Posted by: MovementCode9
Practice - a word to the wise for beginners - 11/18/09 12:55 AM
Practice is certainly the most important aspect of learning to play the piano. Listening to and watching accomplished or advancing players is also a necessity. However, I don't think this is a good thing to do right before you practice. For example, if you listen to or watch someone like Arthur Rubinstein, Vladimir Horowitz or a contemporary like Valentina Lisitsa, or any of the vastly talented players who upload their accomplishments to this forum and then 5 minutes later go to your practice routine, it could be distastrous to the Psyche. As an adult beginner, I am certainly not an expert, and can be easily overwhelmed by the talent a few steps or miles ahead of me. When you practice, listen to youself only and judge your own progress, period.
Posted by: marimorimo
Re: Practice - a word to the wise for beginners - 11/18/09 04:40 AM
^Personally, as an adult beginner I don't suffer from the "disaster to the Psyche" from listening to accomplished performers right before practicing. If anything, I get inspired by them and they make me raise the bar higher for myself. There is certain pianist on Youtube that I admire. One day...I'm going to be able to play like that! Is what I tell myself.
One thing I do practice, though, is not listening to a recording of a piece I am about to play. It's also encouraged by my teacher. Not listening to recordings helps me rely on my own music reading skills and come up with my own interpretation. I don't want records to be a crutch (i.e. not being able to play a piece without first having heard it) and not relying on them develops my rhythm and reading skills. But I still listen to recordings, but only after I have the piece more or less put together to compare with my own version.
Posted by: Morodiene
Re: Practice - a word to the wise for beginners - 11/18/09 10:43 AM
Something to keep in mind, especially for the adult beginner: at any given point in time, there will always be someone better than you, and always someone worse. Worrying about where you are on that line of "good and bad" is really irrelevant. It is best to compare apples to apples, after all. Where are you in regards to where you were 6 months ago? A year ago? This is what matters most.
If you are not happy with your progress when you compare yourself to yourself 6 months ago, then what must you do? Practice more? Practice smarter? Get guidance form a good teacher? These are the important things an adult beginner should be reflecting on.
Listening to great artists should not make you jealous, it should be inspirational. I'm pretty sure they're not doing what they do to rub it in your face or to show off. They are doing it because they love music and they want to share it with others. When I listen to a great artist perform, especially a piece I'm working on, they give me glimpses of what I'd like to do, and perhaps some things I would not do personally. It helps me define who I am as an artist, and perhaps help me expand my views.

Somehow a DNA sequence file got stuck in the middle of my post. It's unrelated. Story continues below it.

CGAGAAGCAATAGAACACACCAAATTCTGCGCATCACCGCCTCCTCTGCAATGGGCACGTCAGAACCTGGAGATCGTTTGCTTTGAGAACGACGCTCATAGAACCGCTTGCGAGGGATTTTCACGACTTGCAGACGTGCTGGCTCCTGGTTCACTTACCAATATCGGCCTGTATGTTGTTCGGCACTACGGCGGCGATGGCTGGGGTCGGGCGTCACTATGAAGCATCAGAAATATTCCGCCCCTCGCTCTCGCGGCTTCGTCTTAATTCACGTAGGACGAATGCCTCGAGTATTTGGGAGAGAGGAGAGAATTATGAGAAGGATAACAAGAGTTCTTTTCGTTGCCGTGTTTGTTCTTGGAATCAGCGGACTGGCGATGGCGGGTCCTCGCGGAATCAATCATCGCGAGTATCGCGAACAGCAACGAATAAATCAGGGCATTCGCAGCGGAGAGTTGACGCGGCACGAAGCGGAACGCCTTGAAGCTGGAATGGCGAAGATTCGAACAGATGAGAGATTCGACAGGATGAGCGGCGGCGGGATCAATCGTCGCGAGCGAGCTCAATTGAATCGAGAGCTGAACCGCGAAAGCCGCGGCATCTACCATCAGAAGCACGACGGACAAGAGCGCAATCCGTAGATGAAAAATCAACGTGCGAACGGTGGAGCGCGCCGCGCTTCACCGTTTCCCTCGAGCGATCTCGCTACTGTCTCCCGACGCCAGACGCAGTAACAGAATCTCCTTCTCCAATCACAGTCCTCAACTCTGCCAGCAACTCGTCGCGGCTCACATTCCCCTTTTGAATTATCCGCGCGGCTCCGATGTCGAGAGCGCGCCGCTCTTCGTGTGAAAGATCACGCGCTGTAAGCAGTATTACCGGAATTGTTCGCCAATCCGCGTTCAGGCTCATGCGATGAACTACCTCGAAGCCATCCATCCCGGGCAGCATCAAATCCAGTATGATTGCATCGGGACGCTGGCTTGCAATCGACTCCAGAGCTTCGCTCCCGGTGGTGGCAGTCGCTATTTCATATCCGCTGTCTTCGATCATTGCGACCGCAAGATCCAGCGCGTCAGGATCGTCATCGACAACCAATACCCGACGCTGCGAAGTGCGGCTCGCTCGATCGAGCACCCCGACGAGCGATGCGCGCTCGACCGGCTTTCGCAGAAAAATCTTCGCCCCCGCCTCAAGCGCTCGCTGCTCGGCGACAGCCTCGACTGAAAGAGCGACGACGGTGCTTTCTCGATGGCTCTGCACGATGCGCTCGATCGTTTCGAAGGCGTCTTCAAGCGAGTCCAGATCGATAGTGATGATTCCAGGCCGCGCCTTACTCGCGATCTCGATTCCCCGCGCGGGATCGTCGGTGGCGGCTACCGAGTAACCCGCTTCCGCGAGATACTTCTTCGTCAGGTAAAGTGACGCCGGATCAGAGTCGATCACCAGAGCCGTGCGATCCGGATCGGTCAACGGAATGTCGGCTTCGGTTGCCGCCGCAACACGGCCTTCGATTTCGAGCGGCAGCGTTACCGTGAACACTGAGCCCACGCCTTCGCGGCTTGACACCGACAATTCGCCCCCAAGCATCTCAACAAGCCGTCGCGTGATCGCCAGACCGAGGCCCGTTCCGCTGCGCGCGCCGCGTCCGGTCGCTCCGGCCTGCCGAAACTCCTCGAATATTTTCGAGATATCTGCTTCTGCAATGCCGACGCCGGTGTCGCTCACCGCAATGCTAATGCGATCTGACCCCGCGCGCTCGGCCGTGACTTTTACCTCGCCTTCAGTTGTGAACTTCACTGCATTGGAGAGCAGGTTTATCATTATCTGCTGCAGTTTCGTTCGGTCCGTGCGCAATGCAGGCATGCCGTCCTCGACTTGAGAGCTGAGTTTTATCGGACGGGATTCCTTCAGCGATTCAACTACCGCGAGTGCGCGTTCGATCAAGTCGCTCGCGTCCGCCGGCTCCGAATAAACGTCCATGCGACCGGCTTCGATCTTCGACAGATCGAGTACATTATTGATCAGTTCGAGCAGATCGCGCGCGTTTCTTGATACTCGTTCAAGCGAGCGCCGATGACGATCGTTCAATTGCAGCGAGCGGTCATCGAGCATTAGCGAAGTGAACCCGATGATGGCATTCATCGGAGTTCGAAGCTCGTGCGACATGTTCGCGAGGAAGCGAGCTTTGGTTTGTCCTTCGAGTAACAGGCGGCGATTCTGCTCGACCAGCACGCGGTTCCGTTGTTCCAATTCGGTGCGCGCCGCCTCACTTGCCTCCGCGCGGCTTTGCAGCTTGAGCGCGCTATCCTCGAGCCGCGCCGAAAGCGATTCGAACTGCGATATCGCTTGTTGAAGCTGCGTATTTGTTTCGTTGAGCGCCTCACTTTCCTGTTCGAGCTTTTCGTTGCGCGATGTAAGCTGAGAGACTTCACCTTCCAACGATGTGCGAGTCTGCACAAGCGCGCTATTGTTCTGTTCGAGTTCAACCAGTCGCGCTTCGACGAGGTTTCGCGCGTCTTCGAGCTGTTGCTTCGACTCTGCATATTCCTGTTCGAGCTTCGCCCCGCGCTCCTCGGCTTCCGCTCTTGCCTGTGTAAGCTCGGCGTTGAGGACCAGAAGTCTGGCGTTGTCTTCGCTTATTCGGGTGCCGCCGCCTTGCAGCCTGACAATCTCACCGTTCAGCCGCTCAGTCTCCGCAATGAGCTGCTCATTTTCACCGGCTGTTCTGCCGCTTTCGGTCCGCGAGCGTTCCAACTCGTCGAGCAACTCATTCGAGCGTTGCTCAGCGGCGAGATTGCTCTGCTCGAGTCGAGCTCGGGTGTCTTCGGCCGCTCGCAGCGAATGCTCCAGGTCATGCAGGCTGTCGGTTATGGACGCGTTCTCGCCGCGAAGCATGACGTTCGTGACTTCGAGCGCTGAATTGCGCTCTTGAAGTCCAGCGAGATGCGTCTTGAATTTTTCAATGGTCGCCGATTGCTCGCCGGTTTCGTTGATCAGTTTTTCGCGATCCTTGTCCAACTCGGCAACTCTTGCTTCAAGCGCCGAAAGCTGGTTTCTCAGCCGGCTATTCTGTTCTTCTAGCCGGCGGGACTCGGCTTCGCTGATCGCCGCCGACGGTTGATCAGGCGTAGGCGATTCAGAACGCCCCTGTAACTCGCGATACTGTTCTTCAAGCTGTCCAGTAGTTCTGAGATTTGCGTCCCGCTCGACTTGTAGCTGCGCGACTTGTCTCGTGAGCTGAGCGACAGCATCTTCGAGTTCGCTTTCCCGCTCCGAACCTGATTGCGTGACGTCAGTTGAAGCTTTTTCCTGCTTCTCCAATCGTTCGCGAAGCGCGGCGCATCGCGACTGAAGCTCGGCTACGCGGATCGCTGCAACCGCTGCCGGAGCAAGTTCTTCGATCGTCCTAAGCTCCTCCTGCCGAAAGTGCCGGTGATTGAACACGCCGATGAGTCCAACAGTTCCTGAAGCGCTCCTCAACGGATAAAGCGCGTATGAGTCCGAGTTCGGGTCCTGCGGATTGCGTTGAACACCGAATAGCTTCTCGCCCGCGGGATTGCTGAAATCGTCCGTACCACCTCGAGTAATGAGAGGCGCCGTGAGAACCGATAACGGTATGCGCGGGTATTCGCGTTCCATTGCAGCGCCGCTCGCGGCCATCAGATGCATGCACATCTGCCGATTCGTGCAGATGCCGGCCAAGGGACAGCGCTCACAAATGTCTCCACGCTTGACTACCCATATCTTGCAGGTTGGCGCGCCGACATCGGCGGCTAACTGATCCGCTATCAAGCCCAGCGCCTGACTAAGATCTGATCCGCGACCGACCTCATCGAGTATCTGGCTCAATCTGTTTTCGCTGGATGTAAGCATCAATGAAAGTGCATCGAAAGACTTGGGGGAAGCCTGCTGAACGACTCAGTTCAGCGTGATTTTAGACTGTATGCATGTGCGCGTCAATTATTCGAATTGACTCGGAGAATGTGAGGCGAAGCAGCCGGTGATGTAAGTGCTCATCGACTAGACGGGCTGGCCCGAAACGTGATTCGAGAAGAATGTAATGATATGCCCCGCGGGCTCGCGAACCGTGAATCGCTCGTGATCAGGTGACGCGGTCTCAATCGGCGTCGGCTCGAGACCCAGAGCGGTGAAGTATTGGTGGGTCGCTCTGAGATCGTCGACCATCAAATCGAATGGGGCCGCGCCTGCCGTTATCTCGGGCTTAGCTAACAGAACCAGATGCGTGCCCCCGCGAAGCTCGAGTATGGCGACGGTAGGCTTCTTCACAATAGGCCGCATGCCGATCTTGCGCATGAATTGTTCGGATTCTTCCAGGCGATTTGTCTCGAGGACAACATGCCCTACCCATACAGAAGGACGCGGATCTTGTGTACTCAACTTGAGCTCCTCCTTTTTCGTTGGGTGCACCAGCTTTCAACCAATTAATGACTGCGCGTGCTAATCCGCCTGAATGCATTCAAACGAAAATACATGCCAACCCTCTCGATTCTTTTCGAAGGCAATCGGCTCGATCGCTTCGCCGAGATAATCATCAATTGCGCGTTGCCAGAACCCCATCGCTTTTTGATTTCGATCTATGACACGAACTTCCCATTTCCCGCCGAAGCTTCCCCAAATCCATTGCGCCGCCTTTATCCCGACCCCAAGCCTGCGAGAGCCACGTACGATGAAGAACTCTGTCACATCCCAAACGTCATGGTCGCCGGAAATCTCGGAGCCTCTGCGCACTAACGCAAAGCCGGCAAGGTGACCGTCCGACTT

Posted by: Rickster
Re: Practice - a word to the wise for beginners - 11/18/09 12:47 PM
I enjoy getting complements on my playing, especially when I know I have long way to go!
Of course, the listeners who complement me on my playing are much appreciated!! (That’s good for the psyche too!)
Posted by: thumper49
Re: Practice - a word to the wise for beginners - 11/18/09 01:10 PM
One of the (in my opinion) delightful changes in the music education scene since I quit lessons back in the 60s is the inclusion in many music collections and method books of a CD with each piece performed by a competent musician. I don't always agree with the interpretations of the pieces, but it gives me something to think about.
I'm working with a Suzuki method teacher (just finishing up book 2), and the recordings are a cornerstone of that program. One of my favourite things, once I think I have the piece learned, is to try to play along with the recording. It really shows me where my own expression and tempo varies from the model. My version is not necessarily "wrong" (well, some of the notes I hit are) but the contrast helps me to focus on how I'm doing it and to be able to explain why I think my way is better. I don't get bummed out if I can't keep up. A few months later, I notice improvements in my own performance compared to the model.
Still and all, different strokes for different folks. What makes me happy won't necessarily work for you.
Posted by: melwig
Re: Practice - a word to the wise for beginners - 11/18/09 03:47 PM
I find listening to other players to be inspiring and motivating. The only down side is my want to learn how to play music list grows way too fast.
Posted by: Little_Blue_Engine
Re: Practice - a word to the wise for beginners - 11/18/09 06:22 PM
I don't do it very often, but once I have the notes memorized I find listening to a song before I play it helps me to kind of internalize the tempo.
Posted by: Devrie
Re: Practice - a word to the wise for beginners - 11/17/12 08:49 PM
I started learning piano in a keyboarding class that my high school offered in the late 90's. As an adult going back to piano, I WISH I had realized the advice you are giving. I always listened to the pieces first, and I never focused on my reading skills.
Had I spent more time practicing reading, I would have had much more interest back then. I've stagnated, and now, all these years later, I'm playing less than a handful of piano pieces at the level I dropped off at in high school. I'm reading music from the library of Easy Classics and The Easiest Book of Classics!
It feels really good to be able to pick up a piece of music and see what it sounds like from just reading it, but I have a very long way to go.
So, great advice!